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Thomas Blake | Wisconsin Historical Society

Feature Story

Thomas Blake

Celebrating Wisconsin Visionaries, Changemakers, and Storytellers

Thomas Blake | Wisconsin Historical Society

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Visionary’s Design Idea Made Him a Surfing Legend

Visionary | Thomas Blake | 1902 - 1994

Tom Blake (shown in 1922) left Washburn after dropping out of high school during the 1918 flu pandemic and became a surfing legend in Hawaii and California in the 1920s and ’30s. His design of a lighter, hollow board transformed the sport.

Tom Blake (shown in 1922) left Washburn after dropping out of high school during the 1918 flu pandemic and became a surfing legend in Hawaii and California in the 1920s and ’30s. His design of a lighter, hollow board transformed the sport. - Courtesy of Wikipedia

When asked to imagine a visionary responsible for transforming the sport of surfing, most people might envision someone from Hawaii’s North Shore, not someone from Wisconsin’s Northwoods. However, surfing historians agree that Tom Blake fits the bill.

Raised in the small city of Washburn, Wisconsin, which borders Lake Superior, Blake became a larger-than-life figure in the water sport while living in Hawaii and California in the 1920s and 1930s. He was an innovator of both surfboard design and surfing photography and epitomized the famed, laid-back surfing lifestyle.

When the 1918 Influenza Epidemic ended classes for the year, Blake dropped out of high school and left Washburn to wander the country. A chance meeting with Kahanamoku, a Hawaiian Olympic swimming champion and surfer, convinced Blake to move to Hawaii in 1924. Once there, he became fascinated by the history and techniques of surfing and used his skills to design a lighter-weight, hollow surfboard that was more buoyant and maneuverable than the solid-wood boards then in use. In 1928, Blake debuted his new board in front of 10,000 spectators at the first Pacific Coast Surfing Championship.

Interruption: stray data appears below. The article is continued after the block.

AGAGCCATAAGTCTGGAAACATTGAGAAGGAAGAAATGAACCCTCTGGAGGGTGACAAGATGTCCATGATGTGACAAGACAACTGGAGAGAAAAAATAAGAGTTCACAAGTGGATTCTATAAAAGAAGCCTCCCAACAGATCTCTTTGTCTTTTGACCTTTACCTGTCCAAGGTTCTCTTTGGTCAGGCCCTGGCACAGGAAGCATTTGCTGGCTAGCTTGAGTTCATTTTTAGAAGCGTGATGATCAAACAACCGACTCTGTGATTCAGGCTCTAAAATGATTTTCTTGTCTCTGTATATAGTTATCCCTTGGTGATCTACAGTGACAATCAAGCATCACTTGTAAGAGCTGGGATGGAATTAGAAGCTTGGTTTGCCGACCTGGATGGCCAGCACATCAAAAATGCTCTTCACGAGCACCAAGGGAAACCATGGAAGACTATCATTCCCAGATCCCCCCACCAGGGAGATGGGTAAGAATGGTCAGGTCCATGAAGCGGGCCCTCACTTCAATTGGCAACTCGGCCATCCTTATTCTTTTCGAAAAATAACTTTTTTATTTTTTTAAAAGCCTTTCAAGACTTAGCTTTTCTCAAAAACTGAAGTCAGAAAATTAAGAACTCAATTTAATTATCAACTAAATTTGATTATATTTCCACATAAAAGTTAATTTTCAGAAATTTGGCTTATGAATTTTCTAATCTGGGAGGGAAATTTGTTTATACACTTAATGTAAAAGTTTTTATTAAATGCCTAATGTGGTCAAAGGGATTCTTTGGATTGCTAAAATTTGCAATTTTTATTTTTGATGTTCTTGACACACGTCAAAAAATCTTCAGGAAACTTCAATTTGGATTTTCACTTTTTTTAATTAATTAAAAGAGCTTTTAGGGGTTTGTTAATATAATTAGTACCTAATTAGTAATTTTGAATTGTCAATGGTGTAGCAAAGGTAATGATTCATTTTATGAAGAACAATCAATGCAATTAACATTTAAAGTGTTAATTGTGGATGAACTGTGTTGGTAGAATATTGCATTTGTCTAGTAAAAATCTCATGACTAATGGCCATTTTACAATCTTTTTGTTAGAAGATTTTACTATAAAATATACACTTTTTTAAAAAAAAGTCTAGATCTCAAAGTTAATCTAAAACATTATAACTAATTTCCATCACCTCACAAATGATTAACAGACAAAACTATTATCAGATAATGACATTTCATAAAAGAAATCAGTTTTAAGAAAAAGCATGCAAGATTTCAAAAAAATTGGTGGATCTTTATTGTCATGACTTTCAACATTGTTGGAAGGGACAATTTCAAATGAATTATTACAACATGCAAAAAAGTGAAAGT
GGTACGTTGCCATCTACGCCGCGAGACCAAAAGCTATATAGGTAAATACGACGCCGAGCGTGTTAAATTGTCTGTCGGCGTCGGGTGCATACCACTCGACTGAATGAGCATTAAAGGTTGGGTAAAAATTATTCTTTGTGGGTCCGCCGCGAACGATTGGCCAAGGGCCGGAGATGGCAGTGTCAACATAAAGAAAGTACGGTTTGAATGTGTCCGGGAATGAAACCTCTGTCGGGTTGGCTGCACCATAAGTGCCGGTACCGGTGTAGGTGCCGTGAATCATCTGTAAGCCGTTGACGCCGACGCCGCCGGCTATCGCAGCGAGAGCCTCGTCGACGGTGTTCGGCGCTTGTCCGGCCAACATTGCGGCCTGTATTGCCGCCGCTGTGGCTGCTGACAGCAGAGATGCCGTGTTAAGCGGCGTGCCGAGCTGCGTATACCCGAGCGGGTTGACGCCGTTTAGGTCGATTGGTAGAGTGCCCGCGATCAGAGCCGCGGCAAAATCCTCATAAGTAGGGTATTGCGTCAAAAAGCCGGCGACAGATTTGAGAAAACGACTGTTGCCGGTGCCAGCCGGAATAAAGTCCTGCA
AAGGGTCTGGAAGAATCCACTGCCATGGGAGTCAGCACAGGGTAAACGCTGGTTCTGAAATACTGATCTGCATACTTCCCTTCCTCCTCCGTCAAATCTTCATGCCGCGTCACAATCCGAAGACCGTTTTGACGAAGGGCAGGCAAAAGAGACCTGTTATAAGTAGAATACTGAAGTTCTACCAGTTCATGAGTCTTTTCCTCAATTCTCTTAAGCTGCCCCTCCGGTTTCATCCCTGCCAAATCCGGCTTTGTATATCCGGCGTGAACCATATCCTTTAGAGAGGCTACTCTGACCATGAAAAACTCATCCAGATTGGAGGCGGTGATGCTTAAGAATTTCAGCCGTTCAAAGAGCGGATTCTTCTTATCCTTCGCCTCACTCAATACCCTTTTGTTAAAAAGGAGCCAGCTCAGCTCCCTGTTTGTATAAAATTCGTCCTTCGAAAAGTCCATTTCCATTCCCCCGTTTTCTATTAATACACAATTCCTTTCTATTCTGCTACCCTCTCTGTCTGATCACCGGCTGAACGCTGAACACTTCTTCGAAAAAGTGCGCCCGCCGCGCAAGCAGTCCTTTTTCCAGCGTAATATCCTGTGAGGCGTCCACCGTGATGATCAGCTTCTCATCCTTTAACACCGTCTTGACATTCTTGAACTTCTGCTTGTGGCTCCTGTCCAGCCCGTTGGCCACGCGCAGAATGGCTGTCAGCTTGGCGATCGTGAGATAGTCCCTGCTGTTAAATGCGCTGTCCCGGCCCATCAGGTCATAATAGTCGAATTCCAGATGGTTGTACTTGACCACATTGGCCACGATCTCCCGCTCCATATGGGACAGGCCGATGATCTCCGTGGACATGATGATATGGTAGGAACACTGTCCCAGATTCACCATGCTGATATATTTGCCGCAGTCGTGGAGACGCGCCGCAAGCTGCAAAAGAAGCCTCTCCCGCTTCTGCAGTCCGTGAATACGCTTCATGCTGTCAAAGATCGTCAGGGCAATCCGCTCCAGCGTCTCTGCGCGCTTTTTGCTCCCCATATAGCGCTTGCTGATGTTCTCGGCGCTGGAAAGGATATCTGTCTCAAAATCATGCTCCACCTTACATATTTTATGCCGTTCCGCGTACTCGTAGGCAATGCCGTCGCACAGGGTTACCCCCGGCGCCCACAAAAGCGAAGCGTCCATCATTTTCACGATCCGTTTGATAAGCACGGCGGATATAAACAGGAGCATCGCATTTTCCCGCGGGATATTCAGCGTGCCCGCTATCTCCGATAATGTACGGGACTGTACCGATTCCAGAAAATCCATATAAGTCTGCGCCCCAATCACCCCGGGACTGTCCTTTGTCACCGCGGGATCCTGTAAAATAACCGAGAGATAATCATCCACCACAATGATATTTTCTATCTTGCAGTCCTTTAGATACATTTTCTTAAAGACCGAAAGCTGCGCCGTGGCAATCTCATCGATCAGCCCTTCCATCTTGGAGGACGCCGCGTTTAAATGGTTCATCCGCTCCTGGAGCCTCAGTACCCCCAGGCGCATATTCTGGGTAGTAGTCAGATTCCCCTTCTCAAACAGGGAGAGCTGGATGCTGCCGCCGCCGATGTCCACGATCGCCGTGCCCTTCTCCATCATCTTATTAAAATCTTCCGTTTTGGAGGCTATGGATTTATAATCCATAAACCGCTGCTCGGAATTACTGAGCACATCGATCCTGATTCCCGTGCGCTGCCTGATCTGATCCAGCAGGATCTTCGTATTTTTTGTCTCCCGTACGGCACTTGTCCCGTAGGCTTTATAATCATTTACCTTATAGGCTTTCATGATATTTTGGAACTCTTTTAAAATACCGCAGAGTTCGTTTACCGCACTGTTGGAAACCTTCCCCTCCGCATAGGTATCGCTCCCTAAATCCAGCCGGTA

Blake is also considered by many to be the father of modern surf photography for inventing a waterproof housing for his camera, allowing him to take never-before-seen, up-close photos of fellow surfers from his paddleboard. 

Today, millions of people around the world enjoy board-based water sports and recreation from the mind of Wisconsin’s very own “surfer dude,” Tom Blake. The chill, “hang loose” lifestyle he popularized also endures, and it is in that spirit that Wisconsinites celebrate and salute this influential and legendary visionary.

*This story was adapted from the Wisconsin Historical Society essay Thomas E. Blake. Additional information was included from legendarysurfers.com, surfline.com, and Adventure Journal.

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